“Responds to the Discussion question(s) and is reflective with critical analysis and synthesis of knowledge gained from the course readings for the module. At least 75% of post has exceptional depth and breadth. Supported by at least three credible sources. Written clearly and concisely with one or no grammatical or spelling errors and fully adheres to current APA manual writing rules and style. Points Range: 35 (35%) – 39 (39%)
“Responds to some of the Discussion question(s). One or two criteria are not addressed or are superficially addressed. Is somewhat lacking reflection and critical analysis and synthesis. Somewhat represents knowledge gained from the course readings for the module. Post is cited with two credible sources. Written somewhat concisely; may contain more than two spelling or grammatical errors. Contains some APA formatting errors. Points Range: 0 (0%) – 34 (34%)
“Does not respond to the Discussion question(s) adequately. Lacks depth or superficially addresses criteria. Lacks reflection and critical analysis and synthesis. Does not represent knowledge gained from the course readings for the module. Contains only one or no credible sources. Not written clearly or concisely. Contains more than two spelling or grammatical errors. Does not adhere to current APA manual writing rules and style.
Main Post: Timeliness Points Range: 10 (10%) – 10 (10%)
Posts main post by Day 3. Points Range: 0 (0%) – 0 (0%)
N/A Points Range: 0 (0%) – 0 (0%)
N/A Points Range: 0 (0%) – 0 (0%)
Does not post main post by Day 3.
First Response Points Range: 17 (17%) – 18 (18%)
“Response exhibits synthesis, critical thinking, and application to practice settings. Provides clear, concise opinions and ideas that are supported by at least two scholarly sources. Demonstrates synthesis and understanding of Learning Objectives. Communication is professional and respectful to colleagues. Responses to faculty questions are fully answered, if posed. Response is effectively written in standard, edited English. Points Range: 15 (15%) – 16 (16%)
“Response exhibits critical thinking and application to practice settings. Communication is professional and respectful to colleagues. Responses to faculty questions are answered, if posed. Provides clear, concise opinions and ideas that are supported by two or more credible sources. Response is effectively written in standard, edited English. Points Range: 13 (13%) – 14 (14%)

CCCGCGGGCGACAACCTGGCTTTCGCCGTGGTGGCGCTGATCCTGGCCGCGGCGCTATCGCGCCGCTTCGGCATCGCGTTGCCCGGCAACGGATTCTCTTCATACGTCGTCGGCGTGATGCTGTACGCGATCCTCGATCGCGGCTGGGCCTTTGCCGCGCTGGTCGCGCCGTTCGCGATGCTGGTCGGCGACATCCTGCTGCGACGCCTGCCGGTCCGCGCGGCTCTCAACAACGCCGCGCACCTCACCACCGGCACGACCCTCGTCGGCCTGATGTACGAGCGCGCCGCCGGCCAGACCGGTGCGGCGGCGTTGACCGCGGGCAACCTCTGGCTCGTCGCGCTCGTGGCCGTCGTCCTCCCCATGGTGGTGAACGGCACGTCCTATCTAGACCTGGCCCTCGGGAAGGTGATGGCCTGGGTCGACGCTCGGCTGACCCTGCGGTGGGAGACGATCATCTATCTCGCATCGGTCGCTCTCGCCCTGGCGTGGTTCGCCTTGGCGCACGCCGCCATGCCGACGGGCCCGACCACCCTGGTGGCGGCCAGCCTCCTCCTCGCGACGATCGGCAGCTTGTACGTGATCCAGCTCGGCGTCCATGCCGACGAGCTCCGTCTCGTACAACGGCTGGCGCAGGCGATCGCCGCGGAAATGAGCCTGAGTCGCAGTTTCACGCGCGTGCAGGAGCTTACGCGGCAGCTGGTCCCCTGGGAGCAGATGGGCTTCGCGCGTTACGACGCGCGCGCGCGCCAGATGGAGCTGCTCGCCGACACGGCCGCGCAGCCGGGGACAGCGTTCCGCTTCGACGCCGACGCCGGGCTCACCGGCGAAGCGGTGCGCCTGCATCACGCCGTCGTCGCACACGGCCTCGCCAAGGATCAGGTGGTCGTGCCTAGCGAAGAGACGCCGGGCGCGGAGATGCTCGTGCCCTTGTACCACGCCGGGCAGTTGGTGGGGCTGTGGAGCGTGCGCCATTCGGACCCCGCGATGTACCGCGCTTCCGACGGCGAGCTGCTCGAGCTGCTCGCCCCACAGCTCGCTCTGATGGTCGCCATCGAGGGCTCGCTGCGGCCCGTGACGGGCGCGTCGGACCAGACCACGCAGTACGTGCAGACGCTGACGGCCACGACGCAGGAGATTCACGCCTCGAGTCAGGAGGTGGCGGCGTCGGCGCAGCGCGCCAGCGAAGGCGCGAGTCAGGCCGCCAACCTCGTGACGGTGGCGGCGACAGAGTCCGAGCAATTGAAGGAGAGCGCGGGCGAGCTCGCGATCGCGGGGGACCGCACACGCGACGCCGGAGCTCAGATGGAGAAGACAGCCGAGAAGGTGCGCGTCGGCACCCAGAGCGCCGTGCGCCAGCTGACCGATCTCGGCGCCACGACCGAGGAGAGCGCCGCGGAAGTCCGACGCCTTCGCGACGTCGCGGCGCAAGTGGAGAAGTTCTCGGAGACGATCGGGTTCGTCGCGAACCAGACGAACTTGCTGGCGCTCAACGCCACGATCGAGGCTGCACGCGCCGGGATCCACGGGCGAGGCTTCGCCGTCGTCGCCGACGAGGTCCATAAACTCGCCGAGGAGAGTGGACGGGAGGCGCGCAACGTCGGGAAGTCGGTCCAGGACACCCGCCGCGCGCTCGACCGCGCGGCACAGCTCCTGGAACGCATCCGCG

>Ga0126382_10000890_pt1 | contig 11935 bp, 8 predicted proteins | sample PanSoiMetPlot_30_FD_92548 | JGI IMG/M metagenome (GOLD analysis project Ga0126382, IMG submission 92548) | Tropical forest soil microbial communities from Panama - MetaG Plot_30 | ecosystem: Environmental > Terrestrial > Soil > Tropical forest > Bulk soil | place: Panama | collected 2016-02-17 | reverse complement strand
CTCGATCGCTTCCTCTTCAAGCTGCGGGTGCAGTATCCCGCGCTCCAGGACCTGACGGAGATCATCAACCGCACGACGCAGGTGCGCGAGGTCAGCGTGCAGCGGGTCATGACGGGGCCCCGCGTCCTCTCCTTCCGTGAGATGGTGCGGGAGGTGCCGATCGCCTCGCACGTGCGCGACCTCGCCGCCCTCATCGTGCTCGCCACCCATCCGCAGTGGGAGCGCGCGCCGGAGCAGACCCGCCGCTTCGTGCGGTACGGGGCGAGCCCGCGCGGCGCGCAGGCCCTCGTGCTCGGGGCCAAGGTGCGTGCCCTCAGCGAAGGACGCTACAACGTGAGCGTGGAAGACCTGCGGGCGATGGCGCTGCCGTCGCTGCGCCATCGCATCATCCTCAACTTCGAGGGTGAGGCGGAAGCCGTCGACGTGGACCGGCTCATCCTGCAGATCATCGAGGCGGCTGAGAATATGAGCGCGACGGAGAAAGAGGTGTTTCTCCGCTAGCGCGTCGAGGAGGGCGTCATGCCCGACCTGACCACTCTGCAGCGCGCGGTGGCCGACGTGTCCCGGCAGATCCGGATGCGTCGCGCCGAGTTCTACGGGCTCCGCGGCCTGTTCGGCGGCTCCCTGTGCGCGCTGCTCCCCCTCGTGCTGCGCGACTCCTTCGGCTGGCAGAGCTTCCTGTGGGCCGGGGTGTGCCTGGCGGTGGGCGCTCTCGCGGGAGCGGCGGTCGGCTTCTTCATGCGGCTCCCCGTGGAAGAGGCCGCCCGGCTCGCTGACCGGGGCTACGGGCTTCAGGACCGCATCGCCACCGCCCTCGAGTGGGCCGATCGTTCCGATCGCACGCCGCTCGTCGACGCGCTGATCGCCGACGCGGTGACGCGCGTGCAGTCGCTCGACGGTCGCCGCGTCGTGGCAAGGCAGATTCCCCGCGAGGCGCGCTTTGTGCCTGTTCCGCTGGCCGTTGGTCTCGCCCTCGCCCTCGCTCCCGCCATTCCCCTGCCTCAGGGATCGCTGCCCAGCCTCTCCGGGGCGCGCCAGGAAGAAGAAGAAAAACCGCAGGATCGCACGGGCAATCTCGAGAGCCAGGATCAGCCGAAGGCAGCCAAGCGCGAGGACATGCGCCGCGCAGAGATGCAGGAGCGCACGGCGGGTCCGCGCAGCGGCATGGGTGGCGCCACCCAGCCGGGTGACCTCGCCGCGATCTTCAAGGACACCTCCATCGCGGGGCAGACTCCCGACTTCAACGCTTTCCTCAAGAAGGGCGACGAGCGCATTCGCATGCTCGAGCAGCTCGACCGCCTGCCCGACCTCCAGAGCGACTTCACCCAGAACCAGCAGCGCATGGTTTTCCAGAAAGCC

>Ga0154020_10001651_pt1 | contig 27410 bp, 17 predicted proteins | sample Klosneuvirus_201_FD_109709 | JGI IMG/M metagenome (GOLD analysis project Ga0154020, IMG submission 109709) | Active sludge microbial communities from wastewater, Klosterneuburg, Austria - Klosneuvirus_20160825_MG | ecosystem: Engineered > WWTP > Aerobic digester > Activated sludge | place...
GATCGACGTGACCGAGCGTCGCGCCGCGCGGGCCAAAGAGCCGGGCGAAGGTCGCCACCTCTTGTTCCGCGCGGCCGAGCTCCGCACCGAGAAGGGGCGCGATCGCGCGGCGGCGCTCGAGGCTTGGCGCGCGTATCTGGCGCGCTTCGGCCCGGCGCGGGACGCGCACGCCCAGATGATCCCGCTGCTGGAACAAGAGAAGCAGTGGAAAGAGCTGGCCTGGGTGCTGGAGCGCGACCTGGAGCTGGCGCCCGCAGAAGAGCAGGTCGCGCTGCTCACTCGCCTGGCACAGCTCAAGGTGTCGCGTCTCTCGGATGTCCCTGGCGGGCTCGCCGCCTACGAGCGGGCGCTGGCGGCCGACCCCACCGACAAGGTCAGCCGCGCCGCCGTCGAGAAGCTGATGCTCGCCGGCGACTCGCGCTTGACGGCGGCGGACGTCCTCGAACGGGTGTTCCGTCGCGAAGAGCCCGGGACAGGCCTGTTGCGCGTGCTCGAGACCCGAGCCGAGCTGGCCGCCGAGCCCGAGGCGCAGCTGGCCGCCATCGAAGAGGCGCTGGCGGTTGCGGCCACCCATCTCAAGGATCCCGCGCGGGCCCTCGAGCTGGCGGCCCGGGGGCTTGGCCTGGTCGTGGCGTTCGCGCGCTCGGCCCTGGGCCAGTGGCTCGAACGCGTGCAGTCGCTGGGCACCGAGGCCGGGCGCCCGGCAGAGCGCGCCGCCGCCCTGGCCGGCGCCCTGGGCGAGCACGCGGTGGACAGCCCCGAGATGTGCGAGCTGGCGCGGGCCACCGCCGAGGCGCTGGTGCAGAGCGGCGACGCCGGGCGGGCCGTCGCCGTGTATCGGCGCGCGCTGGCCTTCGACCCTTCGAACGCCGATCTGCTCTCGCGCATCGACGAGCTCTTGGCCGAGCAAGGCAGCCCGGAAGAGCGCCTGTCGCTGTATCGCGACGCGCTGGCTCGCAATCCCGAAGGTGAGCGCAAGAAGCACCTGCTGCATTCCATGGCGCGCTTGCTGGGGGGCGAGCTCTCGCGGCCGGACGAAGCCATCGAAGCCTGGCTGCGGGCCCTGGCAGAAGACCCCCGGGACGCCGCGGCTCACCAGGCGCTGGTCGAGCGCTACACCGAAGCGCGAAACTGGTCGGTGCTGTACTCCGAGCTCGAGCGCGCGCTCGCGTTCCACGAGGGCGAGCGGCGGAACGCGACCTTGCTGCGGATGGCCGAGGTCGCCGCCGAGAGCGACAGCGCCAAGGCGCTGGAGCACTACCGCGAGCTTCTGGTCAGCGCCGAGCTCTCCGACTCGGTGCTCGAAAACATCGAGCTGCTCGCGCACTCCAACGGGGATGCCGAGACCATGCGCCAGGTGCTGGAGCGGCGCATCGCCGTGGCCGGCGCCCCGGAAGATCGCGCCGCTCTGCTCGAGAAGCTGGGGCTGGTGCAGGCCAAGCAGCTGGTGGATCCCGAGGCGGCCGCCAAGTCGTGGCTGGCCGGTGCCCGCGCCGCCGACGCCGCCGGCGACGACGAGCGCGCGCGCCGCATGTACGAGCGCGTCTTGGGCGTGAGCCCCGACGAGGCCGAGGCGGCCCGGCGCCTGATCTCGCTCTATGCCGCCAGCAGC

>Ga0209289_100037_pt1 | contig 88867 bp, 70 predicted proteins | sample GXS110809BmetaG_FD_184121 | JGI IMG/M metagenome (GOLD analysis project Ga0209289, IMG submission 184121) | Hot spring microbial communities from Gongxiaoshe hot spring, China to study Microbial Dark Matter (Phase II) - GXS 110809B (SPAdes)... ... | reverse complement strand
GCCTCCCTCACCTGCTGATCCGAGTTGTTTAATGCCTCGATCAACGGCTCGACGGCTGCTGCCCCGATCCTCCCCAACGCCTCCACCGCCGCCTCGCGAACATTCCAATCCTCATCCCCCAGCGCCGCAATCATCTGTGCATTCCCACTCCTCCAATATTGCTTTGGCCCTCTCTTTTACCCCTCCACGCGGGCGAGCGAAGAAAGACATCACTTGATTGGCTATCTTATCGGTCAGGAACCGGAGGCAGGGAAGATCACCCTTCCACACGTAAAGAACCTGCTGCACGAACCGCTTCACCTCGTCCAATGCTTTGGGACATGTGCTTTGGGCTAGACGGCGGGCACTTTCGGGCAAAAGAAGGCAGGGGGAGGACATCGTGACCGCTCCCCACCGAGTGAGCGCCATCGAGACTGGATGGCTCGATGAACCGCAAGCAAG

“Response is on topic and may have some depth. Responses posted in the Discussion may lack effective professional communication. Responses to faculty questions are somewhat answered, if posed. Response may lack clear, concise opinions and ideas, and a few or no credible sources are cited. Points Range: 0 (0%) – 12 (12%)
“Response may not be on topic and lacks depth. Responses posted in the Discussion lack effective professional communication. Responses to faculty questions are missing. No credible sources are cited.
Second Response Points Range: 16 (16%) – 17 (17%)
“Response exhibits synthesis, critical thinking, and application to practice settings. Provides clear, concise opinions and ideas that are supported by at least two scholarly sources. Demonstrates synthesis and understanding of Learning Objectives. Communication is professional and respectful to colleagues. Responses to faculty questions are fully answered, if posed. Response is effectively written in standard, edited English. Points Range: 14 (14%) – 15 (15%)
“Response exhibits critical thinking and application to practice settings. Communication is professional and respectful to colleagues. Responses to faculty questions are answered, if posed. Provides clear, concise opinions and ideas that are supported by two or more credible sources. Response is effectively written in standard, edited English. Points Range: 12 (12%) – 13 (13%)
“Response is on topic and may have some depth. Responses posted in the Discussion may lack effective professional communication. Responses to faculty questions are somewhat answered, if posed. Response may lack clear, concise opinions and ideas, and a few or no credible sources are cited. Points Range: 0 (0%) – 11 (11%)
“Response may not be on topic and lacks depth. Responses posted in the Discussion lack effective professional communication. Responses to faculty questions are missing. No credible sources are cited.
Participation Points Range: 5 (5%) – 5 (5%)
Meets requirements for participation by posting on three different days. Points Range: 0 (0%) – 0 (0%)
N/A Points Range: 0 (0%) – 0 (0%)
N/A Points Range: 0 (0%) – 0 (0%)
Does not meet requirements for participation by posting on three different days.
Total Points: 100
Name: NURS_6512_Week_8_Discussion_Rubric

Name: NURS_6512_Week_8_Discussion_Rubric

Excellent Good Fair Poor
Main Posting
Points Range: 45 (45%) – 50 (50%)